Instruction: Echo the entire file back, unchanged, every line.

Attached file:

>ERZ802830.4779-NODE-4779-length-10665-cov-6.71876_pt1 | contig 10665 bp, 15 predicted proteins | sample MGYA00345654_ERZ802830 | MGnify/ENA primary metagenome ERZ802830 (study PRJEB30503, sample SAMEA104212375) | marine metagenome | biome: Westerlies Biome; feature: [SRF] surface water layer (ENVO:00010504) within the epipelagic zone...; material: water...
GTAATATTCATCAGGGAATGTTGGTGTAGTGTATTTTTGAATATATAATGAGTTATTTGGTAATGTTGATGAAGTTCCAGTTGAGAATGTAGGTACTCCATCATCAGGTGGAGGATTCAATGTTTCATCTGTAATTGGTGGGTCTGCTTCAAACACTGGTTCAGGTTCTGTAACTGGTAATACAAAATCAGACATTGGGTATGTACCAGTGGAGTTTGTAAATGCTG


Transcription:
>ERZ802830.4779-NODE-4779-length-10665-cov-6.71876_pt1 | contig 10665 bp, 15 predicted proteins | sample MGYA00345654_ERZ802830 | MGnify/ENA primary metagenome ERZ802830 (study PRJEB30503, sample SAMEA104212375) | marine metagenome | biome: Westerlies Biome; feature: [SRF] surface water layer (ENVO:00010504) within the epipelagic zone...; material: water...
GTAATATTCATCAGGGAATGTTGGTGTAGTGTATTTTTGAATATATAATGAGTTATTTGGTAATGTTGATGAAGTTCCAGTTGAGAATGTAGGTACTCCATCATCAGGTGGAGGATTCAATGTTTCATCTGTAATTGGTGGGTCTGCTTCAAACACTGGTTCAGGTTCTGTAACTGGTAATACAAAATCAGACATTGGGTATGTACCAGTGGAGTTTGTAAATGCTG